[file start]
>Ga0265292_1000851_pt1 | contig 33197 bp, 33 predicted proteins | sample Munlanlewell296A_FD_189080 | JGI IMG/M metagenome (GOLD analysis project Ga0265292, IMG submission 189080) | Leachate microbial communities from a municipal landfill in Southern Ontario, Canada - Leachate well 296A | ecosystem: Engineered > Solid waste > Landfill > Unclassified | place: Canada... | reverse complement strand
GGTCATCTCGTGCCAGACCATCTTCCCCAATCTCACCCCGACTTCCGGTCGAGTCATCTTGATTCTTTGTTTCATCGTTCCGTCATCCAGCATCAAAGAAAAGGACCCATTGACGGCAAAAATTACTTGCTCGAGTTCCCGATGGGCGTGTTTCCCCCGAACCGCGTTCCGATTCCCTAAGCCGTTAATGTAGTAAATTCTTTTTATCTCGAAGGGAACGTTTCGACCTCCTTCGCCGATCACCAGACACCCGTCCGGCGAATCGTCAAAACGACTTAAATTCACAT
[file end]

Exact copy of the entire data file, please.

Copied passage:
>Ga0265292_1000851_pt1 | contig 33197 bp, 33 predicted proteins | sample Munlanlewell296A_FD_189080 | JGI IMG/M metagenome (GOLD analysis project Ga0265292, IMG submission 189080) | Leachate microbial communities from a municipal landfill in Southern Ontario, Canada - Leachate well 296A | ecosystem: Engineered > Solid waste > Landfill > Unclassified | place: Canada... | reverse complement strand
GGTCATCTCGTGCCAGACCATCTTCCCCAATCTCACCCCGACTTCCGGTCGAGTCATCTTGATTCTTTGTTTCATCGTTCCGTCATCCAGCATCAAAGAAAAGGACCCATTGACGGCAAAAATTACTTGCTCGAGTTCCCGATGGGCGTGTTTCCCCCGAACCGCGTTCCGATTCCCTAAGCCGTTAATGTAGTAAATTCTTTTTATCTCGAAGGGAACGTTTCGACCTCCTTCGCCGATCACCAGACACCCGTCCGGCGAATCGTCAAAACGACTTAAATTCACAT